February 10, 2017 Zimmerman/Batchelor podcast


Please consider donating to Behind the Black, by giving either a one-time contribution or a regular subscription, as outlined in the tip jar to the right. Your support will allow me to continue covering science and culture as I have for the past twenty years, independent and free from any outside influence.

Embedded below the fold. I once again love John Batchelor’s title, which is quoting me: “Making the Moon Great Again.”

Saturday I am off on my third lifetime hunting adventure, hunting javelinas using a pistol. Should be most interesting.

10 comments

  • Willi

    I’m envious. What caliber pistol?

  • LocalFluff

    A kind of boar? They are a pest in northern Europe, suddenly they have multiplied like muslims. They are a traffic hazard. Please shoot one extra for me.

  • Willi

    Before Bob mentioned about going after a Javelina I was vaguely aware of the animal. But something about LocalFluff’s comment inspired me to do a little research. In addition to learning that a pack of them attacked a woman I found that someone thinks that they are tasty. Link:
    http://honest-food.net/cooking-javelina/

  • wayne

    Was not aware of these Creatures!
    Ever hunt any Chupacabra’s?
    (In Michigan we have Jackalopes, but they are exclusively in the Upper Peninsula.)

    LocalFluff– we have so many Deer and Turkey in my area of Michigan, it’s hazardous to joy-ride at Dusk and Dawn. (We all have “deer-strike” insurance on our auto’s, it comes standard.)

    My daughter visited Peru when she was in College. She said she really enjoyed eating Cuy from the street vendors, until she realized they were Guinea pigs.

    and with that….

    Walt Disney – “Pigs Is Pigs” – 1954 version
    https://youtu.be/GYXlF3sa9xs
    (9:43)

  • LocalFluff

    Our Mr. Z here doesn’t like to spend his vacation on a nice beach. He climbs caves and crosses deserts and hunts wild boars (or their cousins something). I’ve heard from local farmers, plagued by them, that they are hard to kill, that they are very sensitive and careful, but do attack their hounds lethally when confronted.

    I prefer hunting cows. They just stand there on the open field behind the electric fence while constantly processing grass. They don’t even have horns. It’s so easy, I don’t understand why not more are into it. With a couple of machine guns it’s done within a minute, so no holiday stress.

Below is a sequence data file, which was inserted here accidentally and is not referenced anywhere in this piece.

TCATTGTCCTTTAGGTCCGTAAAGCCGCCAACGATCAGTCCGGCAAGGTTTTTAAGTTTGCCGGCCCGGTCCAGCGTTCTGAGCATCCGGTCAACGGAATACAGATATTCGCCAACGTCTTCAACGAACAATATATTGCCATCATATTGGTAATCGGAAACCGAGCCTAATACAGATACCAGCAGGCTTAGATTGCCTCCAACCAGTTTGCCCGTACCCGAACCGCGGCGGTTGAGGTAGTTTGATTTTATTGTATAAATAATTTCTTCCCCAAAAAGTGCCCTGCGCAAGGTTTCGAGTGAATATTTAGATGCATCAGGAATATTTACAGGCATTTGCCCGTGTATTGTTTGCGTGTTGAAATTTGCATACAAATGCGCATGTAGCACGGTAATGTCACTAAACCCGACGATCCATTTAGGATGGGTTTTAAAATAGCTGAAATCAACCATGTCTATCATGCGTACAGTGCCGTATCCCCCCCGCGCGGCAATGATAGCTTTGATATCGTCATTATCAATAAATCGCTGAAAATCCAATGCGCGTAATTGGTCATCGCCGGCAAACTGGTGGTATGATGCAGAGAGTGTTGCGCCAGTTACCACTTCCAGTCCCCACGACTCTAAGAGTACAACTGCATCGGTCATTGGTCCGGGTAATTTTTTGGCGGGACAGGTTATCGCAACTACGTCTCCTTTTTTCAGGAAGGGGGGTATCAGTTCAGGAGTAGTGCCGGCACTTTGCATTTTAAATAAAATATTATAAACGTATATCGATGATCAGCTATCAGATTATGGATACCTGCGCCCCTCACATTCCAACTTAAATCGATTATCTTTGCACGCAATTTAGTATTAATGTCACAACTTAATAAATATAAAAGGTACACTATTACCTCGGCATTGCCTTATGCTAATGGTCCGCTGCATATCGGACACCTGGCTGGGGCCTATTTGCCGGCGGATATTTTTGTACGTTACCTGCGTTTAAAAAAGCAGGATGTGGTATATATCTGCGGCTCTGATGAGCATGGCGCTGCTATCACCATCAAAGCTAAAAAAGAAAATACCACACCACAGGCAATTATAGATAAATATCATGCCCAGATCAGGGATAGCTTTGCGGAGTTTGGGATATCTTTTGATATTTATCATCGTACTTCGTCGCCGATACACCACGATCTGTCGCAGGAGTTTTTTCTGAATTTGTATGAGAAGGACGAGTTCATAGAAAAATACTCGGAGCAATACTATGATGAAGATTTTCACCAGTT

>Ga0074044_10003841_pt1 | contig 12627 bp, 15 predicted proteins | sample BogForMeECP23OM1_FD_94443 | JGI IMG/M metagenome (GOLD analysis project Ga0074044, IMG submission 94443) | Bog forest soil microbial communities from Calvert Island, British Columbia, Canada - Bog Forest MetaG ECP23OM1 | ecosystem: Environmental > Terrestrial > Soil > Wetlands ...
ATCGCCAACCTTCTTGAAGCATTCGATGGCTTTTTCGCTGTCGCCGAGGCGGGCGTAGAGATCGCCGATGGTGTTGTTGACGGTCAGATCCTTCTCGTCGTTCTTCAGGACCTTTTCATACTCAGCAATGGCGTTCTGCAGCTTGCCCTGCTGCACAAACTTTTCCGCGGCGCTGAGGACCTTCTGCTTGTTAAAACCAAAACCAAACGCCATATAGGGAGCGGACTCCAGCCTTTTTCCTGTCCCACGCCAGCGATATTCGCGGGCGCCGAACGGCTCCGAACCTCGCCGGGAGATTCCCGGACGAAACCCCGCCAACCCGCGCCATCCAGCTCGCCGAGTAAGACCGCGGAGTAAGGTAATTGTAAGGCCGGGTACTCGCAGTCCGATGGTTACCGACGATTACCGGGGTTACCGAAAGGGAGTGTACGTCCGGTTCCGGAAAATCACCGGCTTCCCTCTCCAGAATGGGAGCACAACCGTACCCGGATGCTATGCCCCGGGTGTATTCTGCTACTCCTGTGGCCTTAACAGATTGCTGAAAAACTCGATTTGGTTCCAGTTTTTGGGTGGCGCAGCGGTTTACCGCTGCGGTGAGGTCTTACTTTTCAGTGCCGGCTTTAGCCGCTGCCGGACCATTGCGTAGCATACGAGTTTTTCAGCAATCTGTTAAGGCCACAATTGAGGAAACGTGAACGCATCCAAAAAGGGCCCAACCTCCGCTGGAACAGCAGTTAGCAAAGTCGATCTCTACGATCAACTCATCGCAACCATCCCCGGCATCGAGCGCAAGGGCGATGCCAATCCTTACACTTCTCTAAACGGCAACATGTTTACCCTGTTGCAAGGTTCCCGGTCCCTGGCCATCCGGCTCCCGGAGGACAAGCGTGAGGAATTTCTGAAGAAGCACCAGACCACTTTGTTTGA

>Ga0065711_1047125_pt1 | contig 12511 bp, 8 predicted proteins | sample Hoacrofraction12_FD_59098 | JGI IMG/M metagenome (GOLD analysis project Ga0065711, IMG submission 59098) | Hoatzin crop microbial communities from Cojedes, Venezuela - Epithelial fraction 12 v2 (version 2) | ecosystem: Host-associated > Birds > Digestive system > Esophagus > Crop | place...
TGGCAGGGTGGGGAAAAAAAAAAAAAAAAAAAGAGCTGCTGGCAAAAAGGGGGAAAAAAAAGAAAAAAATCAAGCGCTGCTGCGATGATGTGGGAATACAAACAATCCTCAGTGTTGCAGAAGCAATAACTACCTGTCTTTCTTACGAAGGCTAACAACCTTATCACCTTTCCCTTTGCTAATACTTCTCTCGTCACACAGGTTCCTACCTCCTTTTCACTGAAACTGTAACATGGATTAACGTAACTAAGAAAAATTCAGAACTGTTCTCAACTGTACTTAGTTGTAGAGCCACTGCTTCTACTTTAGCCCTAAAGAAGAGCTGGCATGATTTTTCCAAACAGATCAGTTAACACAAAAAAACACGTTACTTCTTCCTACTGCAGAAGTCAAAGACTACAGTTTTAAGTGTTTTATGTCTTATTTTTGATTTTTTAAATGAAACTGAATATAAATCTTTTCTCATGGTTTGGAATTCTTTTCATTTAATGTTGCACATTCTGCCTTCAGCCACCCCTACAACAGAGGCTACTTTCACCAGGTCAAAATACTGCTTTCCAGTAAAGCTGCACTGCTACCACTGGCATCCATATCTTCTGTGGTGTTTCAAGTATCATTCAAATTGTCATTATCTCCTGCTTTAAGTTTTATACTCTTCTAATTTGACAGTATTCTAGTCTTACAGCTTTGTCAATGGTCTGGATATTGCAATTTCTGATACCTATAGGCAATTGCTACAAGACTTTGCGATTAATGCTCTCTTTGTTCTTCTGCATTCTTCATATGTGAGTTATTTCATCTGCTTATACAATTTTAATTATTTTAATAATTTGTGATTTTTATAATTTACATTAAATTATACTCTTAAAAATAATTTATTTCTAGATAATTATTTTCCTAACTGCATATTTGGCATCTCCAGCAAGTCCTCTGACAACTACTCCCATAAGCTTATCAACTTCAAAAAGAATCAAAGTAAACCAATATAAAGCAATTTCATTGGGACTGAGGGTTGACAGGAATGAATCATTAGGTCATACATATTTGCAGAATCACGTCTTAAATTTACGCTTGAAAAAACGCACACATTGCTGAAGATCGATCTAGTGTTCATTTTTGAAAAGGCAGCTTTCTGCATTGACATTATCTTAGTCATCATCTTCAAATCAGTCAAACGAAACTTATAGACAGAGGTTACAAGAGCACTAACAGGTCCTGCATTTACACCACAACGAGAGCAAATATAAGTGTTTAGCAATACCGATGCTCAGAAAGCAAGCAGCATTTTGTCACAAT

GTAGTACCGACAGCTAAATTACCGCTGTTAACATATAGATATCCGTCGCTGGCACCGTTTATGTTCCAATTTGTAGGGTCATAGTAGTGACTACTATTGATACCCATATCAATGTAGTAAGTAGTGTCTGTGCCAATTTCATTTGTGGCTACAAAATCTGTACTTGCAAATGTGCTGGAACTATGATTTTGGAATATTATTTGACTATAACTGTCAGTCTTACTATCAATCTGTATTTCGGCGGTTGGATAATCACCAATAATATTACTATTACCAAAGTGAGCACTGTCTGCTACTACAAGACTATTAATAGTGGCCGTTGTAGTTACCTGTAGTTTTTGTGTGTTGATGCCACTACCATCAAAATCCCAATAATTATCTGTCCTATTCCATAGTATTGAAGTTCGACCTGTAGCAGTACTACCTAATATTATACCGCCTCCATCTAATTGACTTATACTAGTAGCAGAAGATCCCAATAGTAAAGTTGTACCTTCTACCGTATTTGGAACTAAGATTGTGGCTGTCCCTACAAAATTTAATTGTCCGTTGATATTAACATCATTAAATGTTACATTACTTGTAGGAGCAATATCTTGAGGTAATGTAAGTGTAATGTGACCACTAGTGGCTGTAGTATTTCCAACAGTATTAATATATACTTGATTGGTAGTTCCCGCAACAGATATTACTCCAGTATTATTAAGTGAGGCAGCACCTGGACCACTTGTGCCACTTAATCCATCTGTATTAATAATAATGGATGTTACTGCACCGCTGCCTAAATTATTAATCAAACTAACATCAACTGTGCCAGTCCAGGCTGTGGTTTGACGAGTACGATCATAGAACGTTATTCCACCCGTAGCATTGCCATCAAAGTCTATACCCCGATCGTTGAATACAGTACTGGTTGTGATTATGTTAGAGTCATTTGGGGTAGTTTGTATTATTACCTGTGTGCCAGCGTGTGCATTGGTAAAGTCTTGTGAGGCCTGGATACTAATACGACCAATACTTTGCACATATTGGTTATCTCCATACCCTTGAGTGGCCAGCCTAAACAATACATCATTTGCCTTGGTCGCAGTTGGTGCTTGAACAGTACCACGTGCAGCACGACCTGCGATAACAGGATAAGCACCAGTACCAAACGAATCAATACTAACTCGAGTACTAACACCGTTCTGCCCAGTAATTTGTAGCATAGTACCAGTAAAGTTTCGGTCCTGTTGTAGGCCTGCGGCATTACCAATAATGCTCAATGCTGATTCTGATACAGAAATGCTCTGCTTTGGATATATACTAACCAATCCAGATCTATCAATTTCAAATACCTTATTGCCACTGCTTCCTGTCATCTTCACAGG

@wayne
    Since you mention turkeys, I want to promote Aimpoint, a local company that manufactures red dot sights that for some patented reason lacks parallax. No matter from what angle you look into the sight, the bullet will hit where you see the red dot inside the sight (I tried it and it seems to work). No external laser pointer. Since I’m not at all into this kind of stuff I might have misunderstood him, but he told me it is popular among turkey hunters in the US. That they want to hit them in their throats(!), because if hit anywhere else they run away and die somewhere where they won’t be found. That one has to keep hunting the bird even after it is dead. Even with an aimpoint I still prefer cow hunting.

  • wayne

    LocalFluff–
    Good stuff!

    -shotgun shells are generally used for game-birds. Produces a “cloud” of shot. (Hit them with a rifle shell & they are just as likely to explode all over the place. Not a lot of meat on a wild-turkey.)

    Yes– familiar with Aimpoint, but don’t have any of their equipment.
    They have an on-line “Boar Hunt Game” you can play—
    http://us.aimpoint.com/e-club/wild-boar-hunt-game/

  • Willi: A 1911, with ACP semi-wadcutter 45 ammo. I went out today with my competitive bullseye pistol because it is very accurate, has a scope, and a superb trigger. No javelinas however. I plan to post about it either today or tomorrow.

  • LocalFluff

    @wayne,
    You know about Aimpoint?? An extremely specialized small company next doors to me. Well, it’s a small world (that’s why we need to go explore other ones, this one is getting crowded). Or/and it is a pretty good company. He might have been pulling my leg about the turkey’s neck, I won’t hold them to seriously claiming that.

    @Robert Z
    You hunt with a pistol?? How does that work? Only now do I see that you write that you hunt with a pistol. As opposed to a rifle. The little experience I have of using a pistol is that you have to get in very close range in order to hit anything intentionally. For self defense, or indoors attack by all means, rather than hunting. And why not a revolver instead of a pistol? It’s got a more reliable mechanism and is sexier.

  • LocalFluff: I have done very little hunting. This was only the third time I have done it. However, the license for this particular hunt was specifically restricted to pistols/revolvers or muzzle-loads. I wasn’t allowed to hunt with any other weapons.

    Anyway, what you know about pistols or revolvers and their accuracy is dead wrong. I can routinely hit the black bullseye of a target about 70% of the time at 50 yards using only one arm. And that is using either a 45 or 22 caliber semi-automatic. More important, among competition bullseye shooters my scores are not even considered much more than slightly above average.

    Pistols can be very accurate. You just need to practice, make sure the gun is working properly, and have a good trigger.

  • wodun

    Accuracy when hunting birds is very important. Well, it is for all hunting but especially for birds. You don’t want to shoot the part of the animal you are taking your meat from. Picking a few pellets out of a breast is not such a big deal but a direct shot means you severely damaged your food.

    When you see people hunting upland game birds or turkeys, don’t think they are nice big easy target. The real target is much smaller and usually moving.

Leave a Reply

Your email address will not be published. Required fields are marked *